Travellers catching U.S. bound flights from more than a dozen countries now face increased security screenings following new rules issued by the Obama administration on Sunday.
The U.S. Transportation Security Administration that individuals flying into the U.S. from or through nations which are “state sponsors of terrorism or other countries of interest” would be required to go through enhanced screening.
The move follows the recent failed Christmas Day attack on a Detroit-bound flight by a Nigerian man.
While the TSA did not single out any countries, it does list on its website Cuba, Iran, Sudan and Syria as state sponsors of terrorism.
The Washington Post reported that Afghanistan, Algeria, Iraq, Lebanon, Libya, Nigeria, Pakistan, Saudi Arabia, Somalia and Yemen had been confirmed by a senior administration official as terrorism-prone nations or countries of interest to U.S. intelligence agencies.
Since yesterday, travellers with passports from those ‘terror-prone’ nations or travelling from them have had to undergo enhanced screening technologies, a full-body pat down and have their carry-on bags searched before boarding their international flights into the U.S.
Travellers will also have to go through full body scanners if they are departing from countries that have the equipment.
The new rules, which the TSA says contributes to “effective aviation security”, have sparked debate from both sides of the fence about profiling.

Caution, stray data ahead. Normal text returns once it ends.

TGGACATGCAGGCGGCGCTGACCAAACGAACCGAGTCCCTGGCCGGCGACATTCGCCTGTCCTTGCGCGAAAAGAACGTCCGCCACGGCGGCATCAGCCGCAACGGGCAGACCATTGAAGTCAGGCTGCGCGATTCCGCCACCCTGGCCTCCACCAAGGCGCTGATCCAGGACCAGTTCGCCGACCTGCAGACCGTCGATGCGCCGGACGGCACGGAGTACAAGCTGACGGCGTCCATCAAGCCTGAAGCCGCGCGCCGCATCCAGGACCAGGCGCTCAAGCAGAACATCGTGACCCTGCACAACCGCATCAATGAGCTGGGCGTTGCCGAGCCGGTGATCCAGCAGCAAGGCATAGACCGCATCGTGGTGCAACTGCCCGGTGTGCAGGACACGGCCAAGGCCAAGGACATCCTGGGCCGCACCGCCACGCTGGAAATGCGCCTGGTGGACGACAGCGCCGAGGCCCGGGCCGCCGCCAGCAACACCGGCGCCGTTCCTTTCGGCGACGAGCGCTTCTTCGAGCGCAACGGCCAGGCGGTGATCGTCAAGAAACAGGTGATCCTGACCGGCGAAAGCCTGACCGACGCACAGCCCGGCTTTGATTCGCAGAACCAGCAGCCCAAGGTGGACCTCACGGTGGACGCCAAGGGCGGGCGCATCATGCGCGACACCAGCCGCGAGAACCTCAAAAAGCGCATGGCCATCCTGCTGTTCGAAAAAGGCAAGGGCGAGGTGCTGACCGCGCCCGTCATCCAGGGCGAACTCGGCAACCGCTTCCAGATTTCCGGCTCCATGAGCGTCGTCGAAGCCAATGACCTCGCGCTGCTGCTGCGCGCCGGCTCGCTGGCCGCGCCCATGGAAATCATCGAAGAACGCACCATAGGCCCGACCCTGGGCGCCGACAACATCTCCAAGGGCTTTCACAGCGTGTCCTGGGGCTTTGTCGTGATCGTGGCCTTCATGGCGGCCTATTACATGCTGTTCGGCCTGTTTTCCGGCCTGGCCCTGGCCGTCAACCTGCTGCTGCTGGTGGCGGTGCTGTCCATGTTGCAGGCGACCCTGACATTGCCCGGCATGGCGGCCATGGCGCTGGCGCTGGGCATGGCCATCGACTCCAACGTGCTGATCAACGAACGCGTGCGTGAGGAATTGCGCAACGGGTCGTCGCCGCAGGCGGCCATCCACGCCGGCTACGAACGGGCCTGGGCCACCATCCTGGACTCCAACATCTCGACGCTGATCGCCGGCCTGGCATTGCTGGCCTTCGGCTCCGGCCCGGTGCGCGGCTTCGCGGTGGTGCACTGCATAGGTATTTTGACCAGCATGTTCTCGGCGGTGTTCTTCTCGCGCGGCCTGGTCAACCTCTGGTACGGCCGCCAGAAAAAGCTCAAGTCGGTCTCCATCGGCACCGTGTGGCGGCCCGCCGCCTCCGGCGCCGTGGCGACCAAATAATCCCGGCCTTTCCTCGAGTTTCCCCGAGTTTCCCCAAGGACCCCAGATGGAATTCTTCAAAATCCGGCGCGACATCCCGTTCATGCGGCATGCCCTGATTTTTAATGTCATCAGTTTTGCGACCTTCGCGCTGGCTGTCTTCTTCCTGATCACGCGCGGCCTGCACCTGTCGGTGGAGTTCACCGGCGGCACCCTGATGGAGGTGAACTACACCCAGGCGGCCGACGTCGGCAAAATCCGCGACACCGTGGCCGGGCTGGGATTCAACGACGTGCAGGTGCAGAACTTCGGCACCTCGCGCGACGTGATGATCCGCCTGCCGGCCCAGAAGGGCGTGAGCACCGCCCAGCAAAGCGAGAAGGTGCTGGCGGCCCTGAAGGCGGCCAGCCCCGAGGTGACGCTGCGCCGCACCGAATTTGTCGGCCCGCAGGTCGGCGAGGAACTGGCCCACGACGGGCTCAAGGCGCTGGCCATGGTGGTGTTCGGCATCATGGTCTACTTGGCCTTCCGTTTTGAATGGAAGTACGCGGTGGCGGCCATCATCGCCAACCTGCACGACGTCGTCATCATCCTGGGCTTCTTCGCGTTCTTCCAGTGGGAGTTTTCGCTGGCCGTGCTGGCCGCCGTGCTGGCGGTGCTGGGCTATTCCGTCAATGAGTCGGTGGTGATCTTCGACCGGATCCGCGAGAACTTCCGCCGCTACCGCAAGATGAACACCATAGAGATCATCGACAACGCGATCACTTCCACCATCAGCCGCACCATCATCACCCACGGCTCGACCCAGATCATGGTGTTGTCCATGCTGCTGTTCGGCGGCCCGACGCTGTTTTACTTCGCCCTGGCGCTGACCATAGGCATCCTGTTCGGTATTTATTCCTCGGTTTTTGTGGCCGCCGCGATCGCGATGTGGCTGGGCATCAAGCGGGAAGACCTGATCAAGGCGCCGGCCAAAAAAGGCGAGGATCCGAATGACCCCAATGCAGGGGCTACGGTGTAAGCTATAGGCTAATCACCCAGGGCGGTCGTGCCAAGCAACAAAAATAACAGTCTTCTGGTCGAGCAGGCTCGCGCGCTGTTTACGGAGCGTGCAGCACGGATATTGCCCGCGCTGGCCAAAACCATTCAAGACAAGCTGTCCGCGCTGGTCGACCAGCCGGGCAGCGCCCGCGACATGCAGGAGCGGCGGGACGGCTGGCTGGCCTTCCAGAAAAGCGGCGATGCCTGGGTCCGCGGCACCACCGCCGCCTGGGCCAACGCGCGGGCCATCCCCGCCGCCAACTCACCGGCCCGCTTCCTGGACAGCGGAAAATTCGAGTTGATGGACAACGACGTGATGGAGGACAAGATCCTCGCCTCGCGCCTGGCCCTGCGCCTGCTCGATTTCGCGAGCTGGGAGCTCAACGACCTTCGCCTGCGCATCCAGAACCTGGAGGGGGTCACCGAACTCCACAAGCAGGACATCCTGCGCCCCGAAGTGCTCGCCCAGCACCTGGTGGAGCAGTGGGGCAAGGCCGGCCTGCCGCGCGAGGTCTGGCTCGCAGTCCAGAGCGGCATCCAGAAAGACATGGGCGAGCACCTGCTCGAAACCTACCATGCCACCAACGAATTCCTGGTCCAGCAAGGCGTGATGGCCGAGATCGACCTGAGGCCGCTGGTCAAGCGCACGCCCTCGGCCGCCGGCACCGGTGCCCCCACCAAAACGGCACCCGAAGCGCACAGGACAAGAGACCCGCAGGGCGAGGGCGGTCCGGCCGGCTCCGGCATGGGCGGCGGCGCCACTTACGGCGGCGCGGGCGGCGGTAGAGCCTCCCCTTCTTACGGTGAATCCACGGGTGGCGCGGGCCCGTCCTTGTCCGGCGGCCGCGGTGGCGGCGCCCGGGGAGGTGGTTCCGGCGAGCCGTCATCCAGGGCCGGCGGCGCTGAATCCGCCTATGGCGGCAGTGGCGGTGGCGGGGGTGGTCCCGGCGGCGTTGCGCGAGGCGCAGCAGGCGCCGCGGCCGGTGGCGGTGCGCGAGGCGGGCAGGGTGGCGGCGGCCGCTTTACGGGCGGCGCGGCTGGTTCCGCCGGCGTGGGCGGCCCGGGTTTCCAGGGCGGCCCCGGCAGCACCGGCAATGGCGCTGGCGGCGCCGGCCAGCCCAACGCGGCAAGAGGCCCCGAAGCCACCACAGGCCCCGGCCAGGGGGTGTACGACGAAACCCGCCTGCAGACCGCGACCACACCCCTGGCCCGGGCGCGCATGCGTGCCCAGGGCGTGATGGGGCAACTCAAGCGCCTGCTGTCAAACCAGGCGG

The Civil rights group American-Arab Anti-Discrimination Committee legal director Nawar Shora told the Examiner that the new rule unfairly cast suspicion on all citizens of certain nations.
“I understand there needs to be additional security in light of what was attempted on Christmas Day” he said.
“But this is extreme and very dangerous. All of a sudden people are labeled as related to terrorism just because of the nation they are from”
Two days before the new rules took effect across the globe, a retired U.S. general appeared on Fox News Saturday supporting profiling.
Retired Lt. Gen. Thomas McInerney said "very serious, harsh profiling" was necessary and singled out all 18-28 year old Muslim men to be “strip searched” at airports.
Source = e-Travel Blackboard: J.L